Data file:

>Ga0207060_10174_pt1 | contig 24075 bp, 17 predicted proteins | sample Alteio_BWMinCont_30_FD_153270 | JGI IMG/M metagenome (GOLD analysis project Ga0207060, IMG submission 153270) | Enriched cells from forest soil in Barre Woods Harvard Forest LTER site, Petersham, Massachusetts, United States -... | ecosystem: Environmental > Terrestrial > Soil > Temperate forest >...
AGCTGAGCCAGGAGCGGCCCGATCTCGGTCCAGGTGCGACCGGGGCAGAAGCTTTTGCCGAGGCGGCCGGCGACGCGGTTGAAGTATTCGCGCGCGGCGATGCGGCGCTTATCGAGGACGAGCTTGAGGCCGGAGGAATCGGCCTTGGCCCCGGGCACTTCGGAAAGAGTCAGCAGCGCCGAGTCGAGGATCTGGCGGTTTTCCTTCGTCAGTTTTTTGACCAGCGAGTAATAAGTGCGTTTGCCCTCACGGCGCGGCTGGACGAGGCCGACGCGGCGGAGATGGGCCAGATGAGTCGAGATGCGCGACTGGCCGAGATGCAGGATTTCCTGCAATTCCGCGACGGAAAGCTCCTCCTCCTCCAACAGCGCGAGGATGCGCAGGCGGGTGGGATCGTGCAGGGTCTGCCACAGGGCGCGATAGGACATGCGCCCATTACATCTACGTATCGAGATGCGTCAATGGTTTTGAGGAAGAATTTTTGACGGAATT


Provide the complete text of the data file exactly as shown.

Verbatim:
>Ga0207060_10174_pt1 | contig 24075 bp, 17 predicted proteins | sample Alteio_BWMinCont_30_FD_153270 | JGI IMG/M metagenome (GOLD analysis project Ga0207060, IMG submission 153270) | Enriched cells from forest soil in Barre Woods Harvard Forest LTER site, Petersham, Massachusetts, United States -... | ecosystem: Environmental > Terrestrial > Soil > Temperate forest >...
AGCTGAGCCAGGAGCGGCCCGATCTCGGTCCAGGTGCGACCGGGGCAGAAGCTTTTGCCGAGGCGGCCGGCGACGCGGTTGAAGTATTCGCGCGCGGCGATGCGGCGCTTATCGAGGACGAGCTTGAGGCCGGAGGAATCGGCCTTGGCCCCGGGCACTTCGGAAAGAGTCAGCAGCGCCGAGTCGAGGATCTGGCGGTTTTCCTTCGTCAGTTTTTTGACCAGCGAGTAATAAGTGCGTTTGCCCTCACGGCGCGGCTGGACGAGGCCGACGCGGCGGAGATGGGCCAGATGAGTCGAGATGCGCGACTGGCCGAGATGCAGGATTTCCTGCAATTCCGCGACGGAAAGCTCCTCCTCCTCCAACAGCGCGAGGATGCGCAGGCGGGTGGGATCGTGCAGGGTCTGCCACAGGGCGCGATAGGACATGCGCCCATTACATCTACGTATCGAGATGCGTCAATGGTTTTGAGGAAGAATTTTTGACGGAATT